Lois Kilby-Chesley: Possible draconian cuts to public education could lead to ballooning class sizes
Washington—As part of its $5 trillion tax plan giveaway to the wealthiest and corporations, the U.S. House Republican leadership bill eliminates most of the state and local tax deduction (SALT). Its elimination could blow a hole in state and local revenue to support public education and put nearly 250,000 education jobs at risk according to a detailed analysis of the impact of House Tax Bill (HR 1) on funding for public education conducted by the National Education Association. Maine could see 1,022 education jobs at risk if Congress eliminates SALT. For a state-by-state breakdown of the impact of eliminating SALT, please click on this link.
“The Republican leadership’s tax plan is another example of misguided priorities in Washington,” said NEA President Lily Eskelsen García. “The plan is a tax giveaway to the wealthiest and corporations paid for on the backs of working people, students and educators.”
The NEA analysis also showed that nationally the bill would lead to cuts of approximately $250 billion in public education funding over the next ten years. Corporations, by the way, get to keep
their state and local tax deductions. A cut of this magnitude is akin to eliminating the Title I and IDEA special education programs overnight. If enacted, the elimination of state and local tax deduction could have a negative, ripple effect on states’ and local communities’ ability to fund public services such as public education. In Maine, that amounts to $92,522,000.
“Eliminating the state and local tax deduction would jeopardize the ability of our state and local governments to adequately fund public education,” said Lois Kilby-Chesley, President of the Maine Education Association. “This will translate into cuts to public schools, lost jobs to educators, overcrowded classrooms that deprive students of one-on-one attention, and threats to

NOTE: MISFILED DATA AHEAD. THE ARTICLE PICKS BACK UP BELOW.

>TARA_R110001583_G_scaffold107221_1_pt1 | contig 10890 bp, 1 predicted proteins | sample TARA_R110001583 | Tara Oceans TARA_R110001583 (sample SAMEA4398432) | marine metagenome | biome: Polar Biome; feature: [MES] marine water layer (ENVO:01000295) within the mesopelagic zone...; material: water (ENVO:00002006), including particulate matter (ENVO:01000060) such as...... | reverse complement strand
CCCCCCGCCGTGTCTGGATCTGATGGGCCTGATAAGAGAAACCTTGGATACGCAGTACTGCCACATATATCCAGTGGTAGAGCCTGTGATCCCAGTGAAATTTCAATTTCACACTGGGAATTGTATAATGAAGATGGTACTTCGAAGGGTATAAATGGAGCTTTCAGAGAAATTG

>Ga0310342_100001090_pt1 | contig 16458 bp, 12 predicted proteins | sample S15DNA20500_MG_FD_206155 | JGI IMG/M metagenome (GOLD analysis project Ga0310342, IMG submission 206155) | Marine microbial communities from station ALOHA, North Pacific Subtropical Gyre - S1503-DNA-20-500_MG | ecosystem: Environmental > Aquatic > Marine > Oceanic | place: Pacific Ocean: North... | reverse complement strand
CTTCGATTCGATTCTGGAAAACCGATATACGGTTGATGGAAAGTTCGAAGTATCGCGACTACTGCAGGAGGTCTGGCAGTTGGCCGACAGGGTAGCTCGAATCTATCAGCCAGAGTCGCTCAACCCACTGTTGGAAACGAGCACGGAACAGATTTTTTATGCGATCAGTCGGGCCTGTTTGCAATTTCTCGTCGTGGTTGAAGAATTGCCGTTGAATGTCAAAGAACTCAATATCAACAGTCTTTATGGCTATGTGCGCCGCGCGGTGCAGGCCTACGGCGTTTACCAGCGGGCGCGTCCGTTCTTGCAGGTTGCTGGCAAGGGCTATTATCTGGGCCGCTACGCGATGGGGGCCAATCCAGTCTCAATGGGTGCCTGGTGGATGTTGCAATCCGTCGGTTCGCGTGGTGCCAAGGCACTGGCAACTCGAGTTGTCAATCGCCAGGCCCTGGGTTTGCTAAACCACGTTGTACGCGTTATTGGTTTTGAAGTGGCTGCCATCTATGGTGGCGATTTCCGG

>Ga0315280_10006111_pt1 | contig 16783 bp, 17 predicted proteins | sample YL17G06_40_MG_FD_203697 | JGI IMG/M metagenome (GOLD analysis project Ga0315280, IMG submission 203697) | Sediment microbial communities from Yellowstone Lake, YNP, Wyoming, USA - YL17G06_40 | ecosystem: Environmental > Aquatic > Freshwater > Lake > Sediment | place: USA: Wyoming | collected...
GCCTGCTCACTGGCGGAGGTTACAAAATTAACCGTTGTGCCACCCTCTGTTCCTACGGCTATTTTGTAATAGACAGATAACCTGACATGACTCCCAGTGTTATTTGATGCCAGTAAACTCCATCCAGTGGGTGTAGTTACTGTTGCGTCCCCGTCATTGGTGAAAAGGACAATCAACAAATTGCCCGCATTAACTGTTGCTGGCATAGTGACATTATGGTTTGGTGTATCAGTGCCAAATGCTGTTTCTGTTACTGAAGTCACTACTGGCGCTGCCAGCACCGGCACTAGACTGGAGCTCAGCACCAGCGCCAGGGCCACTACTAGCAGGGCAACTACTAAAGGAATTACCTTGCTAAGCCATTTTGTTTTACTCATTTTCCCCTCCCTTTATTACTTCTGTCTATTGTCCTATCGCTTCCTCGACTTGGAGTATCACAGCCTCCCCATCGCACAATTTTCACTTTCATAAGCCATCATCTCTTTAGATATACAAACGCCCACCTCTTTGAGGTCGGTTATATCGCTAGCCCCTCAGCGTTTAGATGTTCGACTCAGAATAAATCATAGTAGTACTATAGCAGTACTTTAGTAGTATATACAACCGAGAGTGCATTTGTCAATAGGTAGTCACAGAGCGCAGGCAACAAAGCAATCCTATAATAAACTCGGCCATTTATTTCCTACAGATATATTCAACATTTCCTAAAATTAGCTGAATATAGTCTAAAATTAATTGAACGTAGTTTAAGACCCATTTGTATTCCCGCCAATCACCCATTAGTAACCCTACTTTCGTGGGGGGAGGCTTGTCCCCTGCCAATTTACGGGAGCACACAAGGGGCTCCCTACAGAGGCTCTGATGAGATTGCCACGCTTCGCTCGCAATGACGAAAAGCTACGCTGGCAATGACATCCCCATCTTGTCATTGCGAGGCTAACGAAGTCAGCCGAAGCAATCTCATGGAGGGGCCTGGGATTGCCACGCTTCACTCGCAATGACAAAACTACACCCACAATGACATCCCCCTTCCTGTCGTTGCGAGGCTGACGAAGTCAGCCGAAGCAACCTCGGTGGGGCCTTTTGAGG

The impact of eliminating SALT on public education is nearly equal to the education jobs lost during the Great Recession. By most accounts, the country lost about 300,000 education jobs during that time. To cope with the economic crisis our country faced, schools made draconian cuts to public education funding that had a negative impact on students. In addition to losing teachers, school aides, and other key education support professionals, some school districts reduced the number of school days from five to four; critical education programs (before and
after school programs, kindergarten) also took a hit. Class sizes ballooned.
The Republican leadership bill comes as the nation also faces a teacher shortage. At the start of the 2017-18 school year, every state in the country was facing a teacher shortage. In addition, according to the Washington Post, school districts also are struggling to fill positions in math, reading and English language arts, as well as finding substitute teachers.
“Instead of tax cuts for the wealthy, we must ensure that our students have caring, qualified, and committed educators in order to succeed. Now here come the tax cuts for the rich paid for by students and middle-class families,” said Kilby-Chesley. “This bill is terrible for our state because it is a giveaway for the wealthy and corporations funded on the backs of our students and the middle class. We urge Congress to reject it.”